Chronic idiopathic constipation, or functional constipation, is a frequent reason for seeking healthcare and referral to speciality care. Despite new knowledge there is still a lot of confusion and many misconceptions regarding the condition and its treatment.
In this article by Staller and Brooks, the authors highlight 9 common misconceptions or myths about chronic idiopathic constipation, also called functional constipation, with focus on diagnosis and treatment.
Frequency of bowel movement is the most important criteria for establishing a diagnosis of chronic idiopathic constipation.
– There is a wide variation in normal frequency of bowel movement.
Chronic idiopathic constipation and irritable bowel syndrome with constipation (IBS-C) are distinct conditions.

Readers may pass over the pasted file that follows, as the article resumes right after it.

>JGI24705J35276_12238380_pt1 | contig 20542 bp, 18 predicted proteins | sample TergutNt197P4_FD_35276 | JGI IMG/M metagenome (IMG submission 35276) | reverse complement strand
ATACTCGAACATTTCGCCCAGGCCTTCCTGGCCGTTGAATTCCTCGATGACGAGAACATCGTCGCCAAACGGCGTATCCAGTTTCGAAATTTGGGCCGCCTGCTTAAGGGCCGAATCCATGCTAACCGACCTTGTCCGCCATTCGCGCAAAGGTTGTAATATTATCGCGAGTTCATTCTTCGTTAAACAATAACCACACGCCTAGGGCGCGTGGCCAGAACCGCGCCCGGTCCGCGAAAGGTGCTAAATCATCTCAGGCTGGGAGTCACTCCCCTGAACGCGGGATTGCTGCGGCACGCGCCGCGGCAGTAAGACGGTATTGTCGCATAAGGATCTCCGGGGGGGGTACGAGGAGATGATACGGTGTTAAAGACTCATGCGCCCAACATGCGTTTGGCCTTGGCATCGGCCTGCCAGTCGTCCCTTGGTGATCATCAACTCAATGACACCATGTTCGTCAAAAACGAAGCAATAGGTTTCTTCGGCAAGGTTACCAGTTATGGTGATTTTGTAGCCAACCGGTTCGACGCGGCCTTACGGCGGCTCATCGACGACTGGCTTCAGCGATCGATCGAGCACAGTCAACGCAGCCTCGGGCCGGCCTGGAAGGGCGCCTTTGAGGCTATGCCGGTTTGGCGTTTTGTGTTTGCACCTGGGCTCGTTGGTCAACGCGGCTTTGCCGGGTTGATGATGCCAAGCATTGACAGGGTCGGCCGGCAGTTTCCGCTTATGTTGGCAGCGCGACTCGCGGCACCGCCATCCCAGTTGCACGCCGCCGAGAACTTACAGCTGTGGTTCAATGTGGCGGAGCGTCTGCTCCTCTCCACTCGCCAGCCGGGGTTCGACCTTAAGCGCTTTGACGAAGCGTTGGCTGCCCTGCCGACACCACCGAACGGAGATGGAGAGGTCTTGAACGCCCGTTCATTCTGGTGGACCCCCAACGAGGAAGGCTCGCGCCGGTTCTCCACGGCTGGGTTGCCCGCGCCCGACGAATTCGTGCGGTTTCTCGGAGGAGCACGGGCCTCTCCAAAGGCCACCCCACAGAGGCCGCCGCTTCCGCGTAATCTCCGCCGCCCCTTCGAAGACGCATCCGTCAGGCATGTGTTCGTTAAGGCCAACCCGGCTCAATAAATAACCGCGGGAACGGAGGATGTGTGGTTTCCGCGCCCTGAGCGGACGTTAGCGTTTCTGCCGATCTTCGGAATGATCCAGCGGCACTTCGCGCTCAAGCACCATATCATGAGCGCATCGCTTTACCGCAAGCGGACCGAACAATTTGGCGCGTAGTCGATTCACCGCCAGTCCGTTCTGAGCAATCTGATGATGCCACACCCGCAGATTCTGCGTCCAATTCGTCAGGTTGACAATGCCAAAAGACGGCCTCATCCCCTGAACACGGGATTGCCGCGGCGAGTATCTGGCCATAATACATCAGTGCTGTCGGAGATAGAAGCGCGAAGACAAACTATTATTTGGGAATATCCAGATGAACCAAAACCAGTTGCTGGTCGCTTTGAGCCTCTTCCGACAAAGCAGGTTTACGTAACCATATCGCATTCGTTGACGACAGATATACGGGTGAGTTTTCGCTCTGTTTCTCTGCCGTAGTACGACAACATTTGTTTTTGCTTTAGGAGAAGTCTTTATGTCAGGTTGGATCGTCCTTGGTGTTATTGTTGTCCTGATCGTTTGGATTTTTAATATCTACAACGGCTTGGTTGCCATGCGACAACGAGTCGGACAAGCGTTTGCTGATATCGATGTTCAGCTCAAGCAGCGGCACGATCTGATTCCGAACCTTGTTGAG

– It is the symptoms that are important for the patient, not the specific diagnosis.
Colonoscopy is required for the evaluation of chronic idiopathic constipation.
– Colonoscopy is required if any alarm features exist.
Chronic idiopathic constipation is due to delayed colonic transit.
– Most patients with chronic idiopathic constipation have a normal transit time.
All bloating is due to constipation.
– Some patients may have a mismatch between gut sensory perception and volume mediating reflexes or an overgrowth of methane producing organisms.
Most chronic idiopathic constipation can be corrected with lifestyle changes.
– Data suggest that few patients with chronic idiopathic constipation benefit from lifestyle changes, such as physical activity and increased fluid intake.
All fibre is created equal.
– Only 2 fibres have shown a positive effect on chronic idiopathic constipation.
A daily bowel movement is the goal of constipation treatment.
– It is a myth that a daily bowel movement is healthier than other frequencies.
Surgery is curative for chronic idiopathic constipation.
– Only a few, well-selected patients with chronic idiopathic constipation benefit from surgery.